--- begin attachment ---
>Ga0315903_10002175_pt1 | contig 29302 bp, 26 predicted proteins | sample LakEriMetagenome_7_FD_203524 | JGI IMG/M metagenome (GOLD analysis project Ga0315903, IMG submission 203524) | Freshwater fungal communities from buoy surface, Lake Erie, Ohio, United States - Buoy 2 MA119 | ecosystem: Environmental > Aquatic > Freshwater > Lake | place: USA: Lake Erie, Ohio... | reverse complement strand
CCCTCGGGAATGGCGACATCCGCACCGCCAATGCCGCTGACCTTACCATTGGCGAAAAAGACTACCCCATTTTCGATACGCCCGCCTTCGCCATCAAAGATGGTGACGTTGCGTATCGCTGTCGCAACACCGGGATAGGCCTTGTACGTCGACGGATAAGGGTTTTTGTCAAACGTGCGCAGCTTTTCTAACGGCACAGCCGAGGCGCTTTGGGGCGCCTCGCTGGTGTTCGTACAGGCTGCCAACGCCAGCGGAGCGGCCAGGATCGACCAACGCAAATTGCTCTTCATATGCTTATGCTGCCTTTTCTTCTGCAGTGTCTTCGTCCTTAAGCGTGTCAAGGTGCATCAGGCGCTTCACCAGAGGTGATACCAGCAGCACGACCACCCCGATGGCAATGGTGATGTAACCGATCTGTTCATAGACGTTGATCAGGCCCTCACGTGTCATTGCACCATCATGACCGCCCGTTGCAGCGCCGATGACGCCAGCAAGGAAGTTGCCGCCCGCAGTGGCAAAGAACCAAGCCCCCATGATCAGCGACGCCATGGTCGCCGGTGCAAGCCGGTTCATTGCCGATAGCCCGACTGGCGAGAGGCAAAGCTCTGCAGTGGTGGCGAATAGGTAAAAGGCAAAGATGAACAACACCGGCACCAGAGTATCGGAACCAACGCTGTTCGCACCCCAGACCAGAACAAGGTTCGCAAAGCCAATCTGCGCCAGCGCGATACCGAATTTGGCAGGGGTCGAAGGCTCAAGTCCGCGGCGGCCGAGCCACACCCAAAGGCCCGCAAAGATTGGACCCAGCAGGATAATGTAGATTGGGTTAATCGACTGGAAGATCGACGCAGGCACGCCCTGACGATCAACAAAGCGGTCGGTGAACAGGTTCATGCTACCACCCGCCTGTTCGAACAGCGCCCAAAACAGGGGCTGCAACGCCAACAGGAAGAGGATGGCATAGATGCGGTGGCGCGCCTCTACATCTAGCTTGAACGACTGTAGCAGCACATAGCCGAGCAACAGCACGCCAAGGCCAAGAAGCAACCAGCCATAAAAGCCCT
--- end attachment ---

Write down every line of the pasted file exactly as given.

>Ga0315903_10002175_pt1 | contig 29302 bp, 26 predicted proteins | sample LakEriMetagenome_7_FD_203524 | JGI IMG/M metagenome (GOLD analysis project Ga0315903, IMG submission 203524) | Freshwater fungal communities from buoy surface, Lake Erie, Ohio, United States - Buoy 2 MA119 | ecosystem: Environmental > Aquatic > Freshwater > Lake | place: USA: Lake Erie, Ohio... | reverse complement strand
CCCTCGGGAATGGCGACATCCGCACCGCCAATGCCGCTGACCTTACCATTGGCGAAAAAGACTACCCCATTTTCGATACGCCCGCCTTCGCCATCAAAGATGGTGACGTTGCGTATCGCTGTCGCAACACCGGGATAGGCCTTGTACGTCGACGGATAAGGGTTTTTGTCAAACGTGCGCAGCTTTTCTAACGGCACAGCCGAGGCGCTTTGGGGCGCCTCGCTGGTGTTCGTACAGGCTGCCAACGCCAGCGGAGCGGCCAGGATCGACCAACGCAAATTGCTCTTCATATGCTTATGCTGCCTTTTCTTCTGCAGTGTCTTCGTCCTTAAGCGTGTCAAGGTGCATCAGGCGCTTCACCAGAGGTGATACCAGCAGCACGACCACCCCGATGGCAATGGTGATGTAACCGATCTGTTCATAGACGTTGATCAGGCCCTCACGTGTCATTGCACCATCATGACCGCCCGTTGCAGCGCCGATGACGCCAGCAAGGAAGTTGCCGCCCGCAGTGGCAAAGAACCAAGCCCCCATGATCAGCGACGCCATGGTCGCCGGTGCAAGCCGGTTCATTGCCGATAGCCCGACTGGCGAGAGGCAAAGCTCTGCAGTGGTGGCGAATAGGTAAAAGGCAAAGATGAACAACACCGGCACCAGAGTATCGGAACCAACGCTGTTCGCACCCCAGACCAGAACAAGGTTCGCAAAGCCAATCTGCGCCAGCGCGATACCGAATTTGGCAGGGGTCGAAGGCTCAAGTCCGCGGCGGCCGAGCCACACCCAAAGGCCCGCAAAGATTGGACCCAGCAGGATAATGTAGATTGGGTTAATCGACTGGAAGATCGACGCAGGCACGCCCTGACGATCAACAAAGCGGTCGGTGAACAGGTTCATGCTACCACCCGCCTGTTCGAACAGCGCCCAAAACAGGGGCTGCAACGCCAACAGGAAGAGGATGGCATAGATGCGGTGGCGCGCCTCTACATCTAGCTTGAACGACTGTAGCAGCACATAGCCGAGCAACAGCACGCCAAGGCCAAGAAGCAACCAGCCATAAAAGCCCT